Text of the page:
2020-09-20 - notes on UK taxation
[audio player to be added here]
2.1 UK residence – tax liability
When you are resident in the UK you are normally taxed on the
arising basis of taxation, meaning you will pay UK tax on:
- your income which arises in the UK
- your income which arises outside the UK
- gains which accrue on the disposal of your assets anywhere in the world.
But, if you are resident in the UK and you are:
- not domiciled in the UK and/or
- not ordinarily resident in the UK
there are special rules which might apply to your foreign income and gains. These allow you to pay UK tax only on the amount of your foreign income and gains that you, or another relevant person, brings (or
remits) to the UK.
Even if these special rules do apply to you, you will still have to pay UK tax on any of your income and gains which arise/accrue in the UK. This method of dealing with your foreign income and/or gains is called
the remittance basis.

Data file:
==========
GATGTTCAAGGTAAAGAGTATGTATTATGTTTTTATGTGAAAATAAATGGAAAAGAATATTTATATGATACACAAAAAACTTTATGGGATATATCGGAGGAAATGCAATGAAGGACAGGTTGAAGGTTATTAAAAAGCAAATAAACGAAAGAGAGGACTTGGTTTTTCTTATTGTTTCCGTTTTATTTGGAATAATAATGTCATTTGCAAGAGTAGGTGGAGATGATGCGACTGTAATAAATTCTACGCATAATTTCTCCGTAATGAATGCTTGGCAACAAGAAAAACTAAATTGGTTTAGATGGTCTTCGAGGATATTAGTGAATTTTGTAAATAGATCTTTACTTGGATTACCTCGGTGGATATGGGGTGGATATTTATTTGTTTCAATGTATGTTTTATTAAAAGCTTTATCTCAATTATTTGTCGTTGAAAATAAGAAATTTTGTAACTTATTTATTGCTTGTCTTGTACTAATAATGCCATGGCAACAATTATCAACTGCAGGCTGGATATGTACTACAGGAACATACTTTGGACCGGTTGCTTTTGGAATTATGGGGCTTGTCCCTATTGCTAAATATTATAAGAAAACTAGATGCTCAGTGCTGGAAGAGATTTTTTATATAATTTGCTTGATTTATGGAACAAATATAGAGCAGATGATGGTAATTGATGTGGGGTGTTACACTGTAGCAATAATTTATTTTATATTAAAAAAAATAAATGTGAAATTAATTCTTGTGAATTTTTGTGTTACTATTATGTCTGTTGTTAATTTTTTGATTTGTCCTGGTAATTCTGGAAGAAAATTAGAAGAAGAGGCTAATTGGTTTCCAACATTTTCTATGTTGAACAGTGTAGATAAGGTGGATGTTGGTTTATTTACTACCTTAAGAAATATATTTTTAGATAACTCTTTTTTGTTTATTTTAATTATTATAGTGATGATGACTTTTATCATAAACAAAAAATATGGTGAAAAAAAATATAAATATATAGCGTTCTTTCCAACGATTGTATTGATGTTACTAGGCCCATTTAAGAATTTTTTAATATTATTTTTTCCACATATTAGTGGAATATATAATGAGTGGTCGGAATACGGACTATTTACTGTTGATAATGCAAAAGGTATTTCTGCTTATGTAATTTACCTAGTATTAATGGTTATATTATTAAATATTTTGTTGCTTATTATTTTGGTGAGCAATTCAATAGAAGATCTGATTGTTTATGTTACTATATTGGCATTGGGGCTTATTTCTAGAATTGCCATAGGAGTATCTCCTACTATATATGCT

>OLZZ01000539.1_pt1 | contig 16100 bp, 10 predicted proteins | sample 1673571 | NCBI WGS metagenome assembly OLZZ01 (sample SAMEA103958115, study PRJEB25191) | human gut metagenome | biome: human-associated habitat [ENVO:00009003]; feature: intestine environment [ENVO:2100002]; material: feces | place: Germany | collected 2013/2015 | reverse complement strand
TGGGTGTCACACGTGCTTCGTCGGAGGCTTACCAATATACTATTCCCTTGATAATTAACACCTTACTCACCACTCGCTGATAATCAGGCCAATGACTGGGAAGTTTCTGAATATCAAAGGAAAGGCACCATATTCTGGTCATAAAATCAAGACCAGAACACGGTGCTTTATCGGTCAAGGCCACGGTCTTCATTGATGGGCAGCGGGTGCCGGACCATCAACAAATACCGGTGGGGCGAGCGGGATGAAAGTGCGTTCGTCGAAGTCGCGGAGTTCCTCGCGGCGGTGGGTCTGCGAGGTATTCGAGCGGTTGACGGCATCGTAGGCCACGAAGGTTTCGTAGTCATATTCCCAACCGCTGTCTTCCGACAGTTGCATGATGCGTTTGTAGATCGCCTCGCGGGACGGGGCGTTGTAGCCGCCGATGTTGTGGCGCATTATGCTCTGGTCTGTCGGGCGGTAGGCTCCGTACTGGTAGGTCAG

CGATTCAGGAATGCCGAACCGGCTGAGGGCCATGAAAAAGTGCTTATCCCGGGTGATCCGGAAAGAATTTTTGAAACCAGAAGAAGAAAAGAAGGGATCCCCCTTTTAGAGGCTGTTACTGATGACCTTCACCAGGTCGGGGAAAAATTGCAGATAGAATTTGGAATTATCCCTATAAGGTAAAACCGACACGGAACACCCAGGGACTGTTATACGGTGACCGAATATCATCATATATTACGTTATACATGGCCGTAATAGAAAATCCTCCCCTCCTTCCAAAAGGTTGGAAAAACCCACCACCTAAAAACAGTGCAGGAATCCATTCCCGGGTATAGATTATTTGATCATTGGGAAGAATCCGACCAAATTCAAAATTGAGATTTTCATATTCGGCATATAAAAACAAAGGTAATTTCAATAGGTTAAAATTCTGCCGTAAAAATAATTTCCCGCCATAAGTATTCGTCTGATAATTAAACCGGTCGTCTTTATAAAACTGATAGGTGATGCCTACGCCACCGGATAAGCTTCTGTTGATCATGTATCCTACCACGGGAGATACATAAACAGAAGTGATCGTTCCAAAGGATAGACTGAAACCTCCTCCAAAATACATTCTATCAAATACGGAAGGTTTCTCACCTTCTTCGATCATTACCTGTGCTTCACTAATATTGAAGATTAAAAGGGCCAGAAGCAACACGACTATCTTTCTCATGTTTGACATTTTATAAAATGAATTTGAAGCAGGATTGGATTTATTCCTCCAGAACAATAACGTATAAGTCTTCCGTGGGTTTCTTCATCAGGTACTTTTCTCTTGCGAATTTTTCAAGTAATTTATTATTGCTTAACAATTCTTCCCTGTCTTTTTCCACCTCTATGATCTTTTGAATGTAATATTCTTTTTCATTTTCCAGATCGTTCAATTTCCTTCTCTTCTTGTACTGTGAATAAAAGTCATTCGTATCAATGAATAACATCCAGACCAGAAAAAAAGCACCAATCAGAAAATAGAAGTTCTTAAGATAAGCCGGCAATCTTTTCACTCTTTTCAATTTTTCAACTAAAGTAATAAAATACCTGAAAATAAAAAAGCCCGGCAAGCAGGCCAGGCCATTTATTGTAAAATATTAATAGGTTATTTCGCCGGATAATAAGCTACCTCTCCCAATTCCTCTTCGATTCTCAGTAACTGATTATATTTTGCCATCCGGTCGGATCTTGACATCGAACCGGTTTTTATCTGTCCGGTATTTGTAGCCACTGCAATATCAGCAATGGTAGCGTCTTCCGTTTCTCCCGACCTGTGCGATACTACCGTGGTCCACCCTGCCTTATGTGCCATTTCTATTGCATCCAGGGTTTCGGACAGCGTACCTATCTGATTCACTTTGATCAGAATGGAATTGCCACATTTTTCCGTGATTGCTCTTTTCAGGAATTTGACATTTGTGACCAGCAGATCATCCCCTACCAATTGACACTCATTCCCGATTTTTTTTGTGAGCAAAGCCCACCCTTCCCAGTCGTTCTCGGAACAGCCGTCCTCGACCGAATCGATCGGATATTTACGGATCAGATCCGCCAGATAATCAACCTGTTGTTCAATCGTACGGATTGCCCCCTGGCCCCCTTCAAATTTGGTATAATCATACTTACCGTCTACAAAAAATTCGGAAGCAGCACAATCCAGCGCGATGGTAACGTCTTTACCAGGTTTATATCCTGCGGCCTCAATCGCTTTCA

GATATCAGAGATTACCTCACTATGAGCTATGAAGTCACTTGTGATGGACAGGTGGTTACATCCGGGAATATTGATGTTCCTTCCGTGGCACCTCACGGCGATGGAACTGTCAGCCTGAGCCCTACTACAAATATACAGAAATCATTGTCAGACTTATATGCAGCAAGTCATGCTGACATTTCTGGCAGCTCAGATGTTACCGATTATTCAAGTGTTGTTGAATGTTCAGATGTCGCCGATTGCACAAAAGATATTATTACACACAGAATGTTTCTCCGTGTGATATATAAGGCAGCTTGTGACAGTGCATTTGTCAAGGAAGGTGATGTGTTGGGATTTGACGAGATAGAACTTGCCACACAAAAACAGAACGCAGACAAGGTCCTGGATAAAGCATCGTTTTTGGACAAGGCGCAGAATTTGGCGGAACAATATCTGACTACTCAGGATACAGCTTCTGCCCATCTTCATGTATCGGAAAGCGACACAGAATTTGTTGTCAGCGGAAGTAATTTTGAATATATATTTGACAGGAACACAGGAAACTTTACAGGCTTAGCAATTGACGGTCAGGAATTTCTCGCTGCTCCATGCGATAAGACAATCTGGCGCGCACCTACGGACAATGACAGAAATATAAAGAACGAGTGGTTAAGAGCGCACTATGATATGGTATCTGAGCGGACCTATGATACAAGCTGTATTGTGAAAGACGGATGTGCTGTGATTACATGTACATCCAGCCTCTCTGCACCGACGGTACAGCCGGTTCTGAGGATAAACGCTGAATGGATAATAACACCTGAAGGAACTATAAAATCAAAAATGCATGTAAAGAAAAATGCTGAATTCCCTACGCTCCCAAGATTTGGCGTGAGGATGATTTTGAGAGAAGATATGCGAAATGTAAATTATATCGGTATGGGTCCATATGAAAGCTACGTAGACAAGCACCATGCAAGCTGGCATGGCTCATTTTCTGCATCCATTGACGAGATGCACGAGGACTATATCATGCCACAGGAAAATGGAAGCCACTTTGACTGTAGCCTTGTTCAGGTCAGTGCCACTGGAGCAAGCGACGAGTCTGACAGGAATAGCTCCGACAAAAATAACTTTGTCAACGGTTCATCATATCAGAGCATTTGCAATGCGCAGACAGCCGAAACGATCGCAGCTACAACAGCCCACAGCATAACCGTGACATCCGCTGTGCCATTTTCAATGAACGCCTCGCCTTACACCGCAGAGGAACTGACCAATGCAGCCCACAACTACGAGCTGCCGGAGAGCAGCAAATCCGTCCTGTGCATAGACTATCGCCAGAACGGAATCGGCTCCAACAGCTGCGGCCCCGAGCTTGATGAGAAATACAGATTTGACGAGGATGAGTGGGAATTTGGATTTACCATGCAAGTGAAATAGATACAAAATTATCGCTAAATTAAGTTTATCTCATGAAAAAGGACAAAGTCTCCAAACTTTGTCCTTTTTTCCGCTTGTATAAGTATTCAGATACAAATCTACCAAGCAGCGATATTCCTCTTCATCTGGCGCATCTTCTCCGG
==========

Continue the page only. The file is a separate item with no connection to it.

4.2 What does domicile mean?
Domicile is a matter of general law; not of tax law. There are many things which affect your domicile. Some of the main points that you should consider if you are claiming not to be domiciled in the UK are shown below:
- You cannot be without a domicile.
- You can only have one domicile at a time.
- You are normally domiciled in the country where you have your permanent home.
- Your existing domicile will continue until you acquire a new one.
- Domicile is distinct from nationality and residence, although both can have an impact on your domicile.
- The fact that you register and vote as an overseas elector is not normally taken into account when deciding whether or not you are domiciled in the UK.
Any references we make to being
domiciled in the UK are references to being
domiciled in any part of the UK.